La busca / The Search (Angelino Fons, 1967), Cría cuervos / Raise Ravens (Carlos Saura, 1976), Elisa, vida mía / Elisa, My Life (Carlos Saura, 1977), Ese oscuro objeto de deseo / That Obscure Object of Desire (Luis Buñuel, 1977), Asignatura pendiente / Unfinished Business (José Luis Garci, 1977), Maravillas (Manuel Gutiérrez Aragón, 1980), Las bicicletas son para el verano / Bicycles Are For the Summer (Jaime Chávarri, 1984), ¿Qué he hecho yo para merecer esto!! / What Have I Done to Deserve This? (Pedro Almodóvar, 1984).
Embracing Normalcy: Madrid Gay Cinema at the Turn of the New Millennium -Helio San Miguel
Scenes 25-32 (1987-1997):
La ley del deso / Law of Desire (Pedro Almodóvar, 1987), Siesta (Mary Lambert, 1987), ¡Atame! / Tie Me Up! Tie Me Down! (Pedro Almodóvar, 1990), El día de la bestia / Day of the Beast (Álex de la Iglesia, 1995), La flor de mi secreto / The Flower of My Secret (Pedro Almodóvar, 1995), Nadie hablará de nosotras cuando hayamos muerto / Nobody Will Speak of Us When We Are Dead (Agustín Díaz Yanes, 1995), Tesis / Thesis (Alejandro Amenábar, 1996), Barrio / Neighbourhood (Fernando León de Aranoa, 1997).
Madrid: Unexpected Dream Factory -Helio San Miguel
Scenes 33-38 (1997-2002):
La buena estrella / Lucky Star (Ricardo Franco, 1997), Abre los ojos / Open Your Eyes (Alejandro Amenábar, 1997), Segunda piel / Second Skin (Gerardo Vera, 1999), El corazón del guerrero / Heart of the Warrior (Daniel Monzón, 2000), Lucía y el sexo / Sex and Lucía (Julio Medem, 2000), Hable con ella / Talk to Her (Pedro Almodóvar, 2002).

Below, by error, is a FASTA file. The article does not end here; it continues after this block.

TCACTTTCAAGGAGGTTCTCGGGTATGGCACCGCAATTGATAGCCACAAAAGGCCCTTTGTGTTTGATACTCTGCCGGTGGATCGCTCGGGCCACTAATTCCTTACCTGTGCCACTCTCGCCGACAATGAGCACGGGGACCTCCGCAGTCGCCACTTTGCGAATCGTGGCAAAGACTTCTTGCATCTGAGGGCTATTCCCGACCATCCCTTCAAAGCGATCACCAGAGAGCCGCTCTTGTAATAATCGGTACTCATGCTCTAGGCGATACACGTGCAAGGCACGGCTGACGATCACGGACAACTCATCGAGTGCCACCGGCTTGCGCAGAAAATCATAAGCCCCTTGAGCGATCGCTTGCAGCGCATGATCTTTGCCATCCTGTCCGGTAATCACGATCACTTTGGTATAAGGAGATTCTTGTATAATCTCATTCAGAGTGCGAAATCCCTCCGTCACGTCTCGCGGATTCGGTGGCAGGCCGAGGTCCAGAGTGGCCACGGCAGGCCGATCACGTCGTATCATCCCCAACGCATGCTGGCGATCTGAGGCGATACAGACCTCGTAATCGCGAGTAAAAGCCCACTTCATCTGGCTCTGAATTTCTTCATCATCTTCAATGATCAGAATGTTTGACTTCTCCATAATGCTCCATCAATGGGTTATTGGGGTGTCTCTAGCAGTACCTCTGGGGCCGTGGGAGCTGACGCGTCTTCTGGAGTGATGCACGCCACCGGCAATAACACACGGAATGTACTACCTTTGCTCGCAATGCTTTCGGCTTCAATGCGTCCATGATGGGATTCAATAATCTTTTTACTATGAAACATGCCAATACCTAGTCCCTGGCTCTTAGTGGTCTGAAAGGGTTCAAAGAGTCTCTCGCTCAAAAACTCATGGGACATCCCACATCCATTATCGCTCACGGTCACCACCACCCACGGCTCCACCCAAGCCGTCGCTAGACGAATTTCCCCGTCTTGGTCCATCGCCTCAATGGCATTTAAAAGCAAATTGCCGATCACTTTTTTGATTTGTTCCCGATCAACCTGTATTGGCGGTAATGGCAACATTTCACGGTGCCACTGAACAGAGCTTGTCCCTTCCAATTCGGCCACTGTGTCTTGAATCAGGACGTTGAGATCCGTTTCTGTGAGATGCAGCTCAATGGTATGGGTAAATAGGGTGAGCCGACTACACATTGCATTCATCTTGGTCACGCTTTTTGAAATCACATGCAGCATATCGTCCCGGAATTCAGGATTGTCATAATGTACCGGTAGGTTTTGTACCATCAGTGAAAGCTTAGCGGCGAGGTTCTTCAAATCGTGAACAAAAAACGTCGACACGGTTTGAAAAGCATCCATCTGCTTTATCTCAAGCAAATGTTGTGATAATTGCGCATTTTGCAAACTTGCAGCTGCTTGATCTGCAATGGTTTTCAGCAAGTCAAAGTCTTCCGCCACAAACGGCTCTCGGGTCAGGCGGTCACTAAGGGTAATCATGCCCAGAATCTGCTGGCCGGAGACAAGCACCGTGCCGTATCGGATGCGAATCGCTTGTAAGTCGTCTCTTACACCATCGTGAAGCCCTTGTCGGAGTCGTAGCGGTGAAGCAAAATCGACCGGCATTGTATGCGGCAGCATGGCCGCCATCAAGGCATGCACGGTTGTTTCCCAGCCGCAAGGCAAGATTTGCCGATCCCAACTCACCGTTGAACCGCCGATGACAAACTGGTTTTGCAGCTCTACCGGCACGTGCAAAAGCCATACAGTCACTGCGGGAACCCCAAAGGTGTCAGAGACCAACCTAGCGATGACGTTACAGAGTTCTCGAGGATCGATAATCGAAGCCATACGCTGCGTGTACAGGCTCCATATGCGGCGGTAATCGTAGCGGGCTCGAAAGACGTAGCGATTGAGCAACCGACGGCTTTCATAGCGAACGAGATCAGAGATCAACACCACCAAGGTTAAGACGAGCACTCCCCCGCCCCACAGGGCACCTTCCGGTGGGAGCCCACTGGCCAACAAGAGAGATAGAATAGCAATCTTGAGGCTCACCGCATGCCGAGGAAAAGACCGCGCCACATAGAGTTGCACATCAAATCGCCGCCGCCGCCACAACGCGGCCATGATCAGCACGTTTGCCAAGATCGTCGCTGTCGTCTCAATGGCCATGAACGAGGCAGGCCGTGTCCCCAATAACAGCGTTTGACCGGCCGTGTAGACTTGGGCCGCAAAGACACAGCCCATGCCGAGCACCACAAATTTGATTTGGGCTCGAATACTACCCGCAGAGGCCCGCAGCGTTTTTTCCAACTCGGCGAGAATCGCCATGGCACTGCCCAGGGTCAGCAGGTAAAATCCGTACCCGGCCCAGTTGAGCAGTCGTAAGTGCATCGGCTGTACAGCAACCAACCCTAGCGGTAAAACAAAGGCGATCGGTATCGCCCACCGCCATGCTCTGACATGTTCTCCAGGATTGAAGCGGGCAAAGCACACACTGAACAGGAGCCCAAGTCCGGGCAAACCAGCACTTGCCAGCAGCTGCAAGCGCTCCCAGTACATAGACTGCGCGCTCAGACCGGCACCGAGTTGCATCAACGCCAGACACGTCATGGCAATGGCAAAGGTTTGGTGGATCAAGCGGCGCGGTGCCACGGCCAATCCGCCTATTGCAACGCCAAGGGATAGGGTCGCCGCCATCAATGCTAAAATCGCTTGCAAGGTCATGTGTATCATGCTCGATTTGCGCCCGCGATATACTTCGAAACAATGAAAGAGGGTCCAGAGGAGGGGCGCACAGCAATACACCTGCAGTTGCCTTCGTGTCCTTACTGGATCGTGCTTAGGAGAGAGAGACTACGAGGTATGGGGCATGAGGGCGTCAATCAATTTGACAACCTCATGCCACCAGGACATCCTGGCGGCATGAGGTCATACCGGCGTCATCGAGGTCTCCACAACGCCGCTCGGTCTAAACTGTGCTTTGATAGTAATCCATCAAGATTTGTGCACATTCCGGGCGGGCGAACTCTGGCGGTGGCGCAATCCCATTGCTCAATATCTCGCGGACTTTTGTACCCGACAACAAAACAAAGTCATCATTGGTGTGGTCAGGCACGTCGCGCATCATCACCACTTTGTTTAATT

Beyond the Cliché: Madrid in Twenty-First Century American Thrillers -John D Sanderson
Scenes 39-44 (2003-2009):
Noviembre / November (Achero Mañas, 2003), Camarón (Jaime Chávarri, 2005), The Bourne Ultimatum (Paul Greengrass, 2007), Deception (Marcel Langenegger, 2008), Los abrazos rotos / Broken Embraces (Pedro Almodóvar, 2009), The Limits of Control (Jim Jarmusch, 2009).
Bright Young Things: Neo-existentialism in Madrid Cinema of the 1990s -Rafael Gómez Alonso
Contributor Bios

Thursday, 5 April 2012

Random Viewing

El crack (José Luis Garci, 1981), Arrugas / Wrinkles (Ignacio Ferreras, 2011)

   El crack is a noirish detective story (it opens with a dedication to Dashiell Hammett) set in then-present day Madrid. It has a relatively straightforward plot (and one scene that made me jump), as Alfredo Landa's sad-eyed private detective investigates the disappearance of a businessman's daughter and quickly finds that powerful people don't want him sticking his nose into the affair. Landa is the main reason for watching the film -up until this point he was known as a comedic actor, and so closely associated with a certain style of comedy film that a genre was named after him (landismo)- but here he shows a darker side. It was the beginning of a different stage of his career; a few years later he would win the Best Actor award at Cannes for his performance in Los santos innocentes / The Holy Innocents (Mario Camus, 1984) (shared with his co-star Francisco Rabal). The film has a sequel (the imaginatively-titled El crack 2), which I will endeavour to catch up with in the future.